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June 7, 2021 by Tim Peterson

Ad-supported streaming services have some catching up to do. Subscription-based streaming services, which are largely ad-free, continue to dominate the amount of time people spend streaming video. But there is an opportunity for ad-supported streamers to edge into subscription-based services’ share of audiences’ attentions.

Of the time that people spent streaming video in 2020, 62% was spent on subscription-based services versus 32% on ad-supported services, according to a survey of 1,000 U.S. adults conducted by auditing and consulting firm PwC.

The reason for the gap may not be a simple matter of people preferring to watch movies and shows without commercial interruptions. That’s a likely contributing factor, but another consideration is that “there are a lot more [subscription-based] platforms than [ad-supported] platforms,” said Todd Supplee, partner at PwC.

With the exception of Hulu, the preeminent streaming services have been subscription-based and sans ads. Netflix and Amazon Prime Video have historically dominated the market, and more recently Disney’s Disney+ and WarnerMedia’s HBO Max have risen the ranks without relying on advertisers for revenue. 

However, the past year — and this year in particular — has seen an increasing influx of major ad-supported streamers. Last July, NBCUniversal’s Peacock rolled out nationally in the U.S. Then in January, Discovery debuted Discovery+. And in June alone, both HBO Max and ViacomCBS’s Paramount+ will have added ad-supported tiers to their respective services. 

The ad-supported streaming landscape “is significantly different than it was 18 months ago. It’s been like a hockey stick,” said one agency executive.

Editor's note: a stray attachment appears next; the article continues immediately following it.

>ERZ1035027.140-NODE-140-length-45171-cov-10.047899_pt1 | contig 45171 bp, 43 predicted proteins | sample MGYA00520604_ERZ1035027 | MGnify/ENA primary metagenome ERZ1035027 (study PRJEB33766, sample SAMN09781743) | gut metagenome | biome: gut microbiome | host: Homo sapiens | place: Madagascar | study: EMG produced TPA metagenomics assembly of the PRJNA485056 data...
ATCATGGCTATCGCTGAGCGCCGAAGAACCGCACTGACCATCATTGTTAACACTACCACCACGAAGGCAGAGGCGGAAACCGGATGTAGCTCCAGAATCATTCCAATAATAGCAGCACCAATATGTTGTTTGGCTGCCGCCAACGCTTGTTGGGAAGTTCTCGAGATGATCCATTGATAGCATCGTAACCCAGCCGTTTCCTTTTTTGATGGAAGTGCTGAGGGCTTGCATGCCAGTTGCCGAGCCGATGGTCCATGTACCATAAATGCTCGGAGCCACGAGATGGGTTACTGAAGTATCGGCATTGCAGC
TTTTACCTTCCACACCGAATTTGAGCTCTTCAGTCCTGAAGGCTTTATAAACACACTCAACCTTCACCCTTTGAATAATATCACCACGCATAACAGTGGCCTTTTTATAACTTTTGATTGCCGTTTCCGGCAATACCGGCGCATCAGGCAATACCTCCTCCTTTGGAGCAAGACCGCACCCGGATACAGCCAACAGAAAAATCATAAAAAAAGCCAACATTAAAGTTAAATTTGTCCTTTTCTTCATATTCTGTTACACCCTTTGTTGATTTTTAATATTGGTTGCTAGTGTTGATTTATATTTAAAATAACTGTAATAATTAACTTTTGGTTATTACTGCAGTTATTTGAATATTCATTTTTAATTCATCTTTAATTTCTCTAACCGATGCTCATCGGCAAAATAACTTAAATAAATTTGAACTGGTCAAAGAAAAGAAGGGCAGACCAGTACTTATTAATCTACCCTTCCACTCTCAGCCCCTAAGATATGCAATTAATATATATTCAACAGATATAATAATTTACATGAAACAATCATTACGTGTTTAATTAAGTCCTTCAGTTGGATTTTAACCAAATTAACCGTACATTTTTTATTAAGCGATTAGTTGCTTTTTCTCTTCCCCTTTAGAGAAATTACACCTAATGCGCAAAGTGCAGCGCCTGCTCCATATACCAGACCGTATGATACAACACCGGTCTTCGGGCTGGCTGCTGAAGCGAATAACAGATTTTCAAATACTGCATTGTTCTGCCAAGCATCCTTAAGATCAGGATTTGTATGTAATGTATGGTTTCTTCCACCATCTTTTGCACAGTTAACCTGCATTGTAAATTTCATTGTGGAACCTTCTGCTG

The introduction of more ad-supported streamers has coincided with an increase in the overall number of streaming services that people use. In 2020, the typical person used, on average, nearly eight streaming services — including free services — compared to six in 2019, according to PwC.

While people are using more streaming services, the market among major ad-supported streamers is still settling. For example, the audience overlap among the major ad-supported streamers is relatively minimal, said a second agency executive. Moreover, each of the aforementioned major ad-supported services, as well as Hulu, provide ad-free tiers, and their primary ad-supported tiers still require people to pay a monthly fee. That can make it hard to gauge how their ad-supported viewership may change month to month.

Nonetheless, the growing number of streaming services offering high-quality shows and movies and charging for access may lead more people to opt for the cheaper ad-supported tiers to access a wide array of programming without breaking the bank.

In PwC’s survey, 63% of respondents said they would be willing to sit through more ads if it meant lower subscription prices. “There are people that have budget constraints,” Supplee said. 

What’s unclear, though, is how many more ads people would be willing to sit through. Ad-supported streamers have used their low ad loads as a selling point, at least to advertisers. Compared to traditional TV, which typically features 16 minutes’ worth of ads per hour of programming, NBCUniversal’s Peacock has capped its ad load at five minutes of ads per hour, where Discovery+ and HBO Max have maxed out at four minutes. The lower ad loads are intended to make the services more attractive to audiences accustomed to seeing zero ads on Netflix or to being able to zip through ads through their traditional TV DVRs. And that idea has made them more attractive to advertisers. 

“I do like the limited ad loads and decreasing interruptions. It’s making a more consumer-friendly ad experience,” said a third agency executive.

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